To date, FDOT has granted four extra weather days because of weather effects during critical bridge construction.
Rainy weather is common during Florida summers, and crews continue to work on a daily basis to protect surrounding wetlands.
Wild, Wild Life
Environmental challenges are not uncommon to construction projects in Florida, and this project is no exception, particularly in view of the varied wildlife in the area. The project will install two wildlife crossings for raccoons, feral hogs, bobcats and coyotes. As they build the job, crews are avoiding endangered species like gopher tortoise, fox squirrel, and eastern indigo snake in the area. Crews also are carefully working around alligators and wading birds.
Installation and maintenance of erosion control devices are essential with wetlands surrounding the new roadway alignment. Erosion control prevents discharge into these adjacent wetlands and maintains water quality of Six Mile Cypress Slough and Estero Bay.
Managing traffic during construction has not been a factor since the project builds a new road where none existed before. When crews tie into the north and south road network, there will be some lane closures, etc. as work approaches those intersections.
A Year In
Work on the project started in September 2009 and is expected to be completed by February 2012. FDOT’s construction project manager is overseeing the job, working closely with the consultant, providing construction, engineering and inspection services for the project. AIM Engineering is the CEI and serves as an extension of the department, monitoring and inspecting construction activities on a daily basis, ensuring the job is built in compliance with all permits and meets all FDOT standards and specifications.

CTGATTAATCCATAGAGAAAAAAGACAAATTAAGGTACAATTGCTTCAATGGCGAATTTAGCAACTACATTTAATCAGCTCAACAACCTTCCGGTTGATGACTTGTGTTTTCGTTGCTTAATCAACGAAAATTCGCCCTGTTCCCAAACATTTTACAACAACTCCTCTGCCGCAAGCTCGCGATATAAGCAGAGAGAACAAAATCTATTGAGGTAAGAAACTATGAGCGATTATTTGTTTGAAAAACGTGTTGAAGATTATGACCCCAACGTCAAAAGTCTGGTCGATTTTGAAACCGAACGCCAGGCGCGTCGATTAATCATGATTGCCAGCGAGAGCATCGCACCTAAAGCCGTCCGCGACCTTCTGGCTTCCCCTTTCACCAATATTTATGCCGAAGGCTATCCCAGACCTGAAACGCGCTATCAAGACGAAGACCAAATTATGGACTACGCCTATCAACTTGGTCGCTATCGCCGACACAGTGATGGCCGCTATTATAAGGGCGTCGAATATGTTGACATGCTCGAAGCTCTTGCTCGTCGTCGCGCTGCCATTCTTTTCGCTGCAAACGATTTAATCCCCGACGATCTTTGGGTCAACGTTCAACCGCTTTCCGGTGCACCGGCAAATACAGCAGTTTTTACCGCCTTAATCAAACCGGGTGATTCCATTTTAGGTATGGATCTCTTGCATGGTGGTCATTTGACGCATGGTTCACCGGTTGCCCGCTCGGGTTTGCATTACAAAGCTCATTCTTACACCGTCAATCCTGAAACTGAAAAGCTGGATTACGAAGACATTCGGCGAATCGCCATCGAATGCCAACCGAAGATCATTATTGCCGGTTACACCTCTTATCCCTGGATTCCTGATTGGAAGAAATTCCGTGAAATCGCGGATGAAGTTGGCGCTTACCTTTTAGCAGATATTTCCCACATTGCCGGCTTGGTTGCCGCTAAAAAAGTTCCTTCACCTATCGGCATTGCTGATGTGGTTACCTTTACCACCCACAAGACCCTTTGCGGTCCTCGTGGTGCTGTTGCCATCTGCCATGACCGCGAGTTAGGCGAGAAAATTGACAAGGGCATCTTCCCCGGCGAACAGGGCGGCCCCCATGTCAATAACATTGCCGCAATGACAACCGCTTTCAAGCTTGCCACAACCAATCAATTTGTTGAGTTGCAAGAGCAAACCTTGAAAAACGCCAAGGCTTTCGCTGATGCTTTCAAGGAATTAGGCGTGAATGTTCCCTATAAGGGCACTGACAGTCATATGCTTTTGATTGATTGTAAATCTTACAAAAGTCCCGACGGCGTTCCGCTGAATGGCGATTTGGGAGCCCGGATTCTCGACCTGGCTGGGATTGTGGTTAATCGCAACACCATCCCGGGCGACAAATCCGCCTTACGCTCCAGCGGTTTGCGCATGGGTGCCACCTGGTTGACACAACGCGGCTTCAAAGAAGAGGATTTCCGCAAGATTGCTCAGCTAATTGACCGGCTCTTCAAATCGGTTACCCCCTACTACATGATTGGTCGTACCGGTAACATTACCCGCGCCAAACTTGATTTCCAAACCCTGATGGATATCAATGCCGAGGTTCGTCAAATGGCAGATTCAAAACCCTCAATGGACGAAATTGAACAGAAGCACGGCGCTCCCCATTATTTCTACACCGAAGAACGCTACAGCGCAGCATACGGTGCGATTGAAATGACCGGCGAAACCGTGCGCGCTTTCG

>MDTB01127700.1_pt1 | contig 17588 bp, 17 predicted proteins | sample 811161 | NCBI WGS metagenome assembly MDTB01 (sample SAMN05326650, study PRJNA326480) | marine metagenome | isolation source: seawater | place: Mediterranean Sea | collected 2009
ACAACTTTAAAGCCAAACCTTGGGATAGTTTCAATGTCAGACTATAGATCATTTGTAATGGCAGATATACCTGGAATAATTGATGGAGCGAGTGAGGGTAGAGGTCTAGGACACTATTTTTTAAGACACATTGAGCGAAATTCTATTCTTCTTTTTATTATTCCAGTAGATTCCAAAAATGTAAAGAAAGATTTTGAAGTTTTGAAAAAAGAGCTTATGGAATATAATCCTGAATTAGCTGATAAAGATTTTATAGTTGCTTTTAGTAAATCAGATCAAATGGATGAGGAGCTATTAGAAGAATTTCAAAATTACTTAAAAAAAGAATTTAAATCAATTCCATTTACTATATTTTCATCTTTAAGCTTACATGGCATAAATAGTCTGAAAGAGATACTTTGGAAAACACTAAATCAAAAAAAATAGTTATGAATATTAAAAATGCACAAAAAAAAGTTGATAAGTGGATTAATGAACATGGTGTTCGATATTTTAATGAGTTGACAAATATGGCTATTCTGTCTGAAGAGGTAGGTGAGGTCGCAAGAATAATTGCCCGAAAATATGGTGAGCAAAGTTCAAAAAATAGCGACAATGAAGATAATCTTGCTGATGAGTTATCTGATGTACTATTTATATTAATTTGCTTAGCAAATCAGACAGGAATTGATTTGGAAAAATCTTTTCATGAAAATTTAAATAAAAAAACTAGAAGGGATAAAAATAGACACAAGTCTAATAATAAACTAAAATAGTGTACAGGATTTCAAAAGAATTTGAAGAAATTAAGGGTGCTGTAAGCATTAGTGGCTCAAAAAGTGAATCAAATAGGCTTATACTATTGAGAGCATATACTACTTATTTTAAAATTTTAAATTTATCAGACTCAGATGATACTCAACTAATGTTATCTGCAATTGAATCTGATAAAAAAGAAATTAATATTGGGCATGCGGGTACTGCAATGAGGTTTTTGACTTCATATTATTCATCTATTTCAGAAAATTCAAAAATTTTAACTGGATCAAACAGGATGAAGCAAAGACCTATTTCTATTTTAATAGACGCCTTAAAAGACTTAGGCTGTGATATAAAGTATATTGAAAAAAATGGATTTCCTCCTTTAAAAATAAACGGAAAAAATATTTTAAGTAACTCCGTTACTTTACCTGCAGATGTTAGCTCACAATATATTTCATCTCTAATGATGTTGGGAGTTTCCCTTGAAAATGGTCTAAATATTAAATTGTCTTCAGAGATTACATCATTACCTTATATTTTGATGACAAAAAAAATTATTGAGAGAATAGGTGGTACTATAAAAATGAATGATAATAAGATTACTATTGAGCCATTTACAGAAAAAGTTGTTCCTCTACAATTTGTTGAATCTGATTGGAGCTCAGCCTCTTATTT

According to Tower, communication among the project team also is highlighted as a project challenge, so emphasis on clear, ongoing follow-up continues throughout the job. Members hold weekly progress meetings to ensure effective communication and timely coordination.
Embankment materials used to prepare the new roadbed include approximately 532,000 cu. yds. (406,743 cu m). Asphalt for roadway base, structural pavement and the final layer totals approximately 54.2 tons (49.1 t).
Concrete used for the bridge, roadway elements such as curb and median, the 200 drainage structures, three box culverts and two wildlife crossings totals approximately 18,200 cu. yds. (13,914 cu m).
“To date, the contractor has imported about 75 percent of embankment material for the project,” said Tower. “Crews continue to install storm water drainage throughout the job and do work at a retention pond and on box culverts. Crews also have driven several piles for the bridge.
Work also is underway at an animal crossing concrete pour.”
Crews still must complete wildlife crossings, box culverts and remaining drainage structures, as well as the roadway bed and placement of all asphalt. Crews must also finish the bridge, which involves drive piles, building footers, columns and wall, and placing the bridge deck.
The project is the first in Lee County to be contracted and funded under the American Reinvestment and Recovery Act. CEG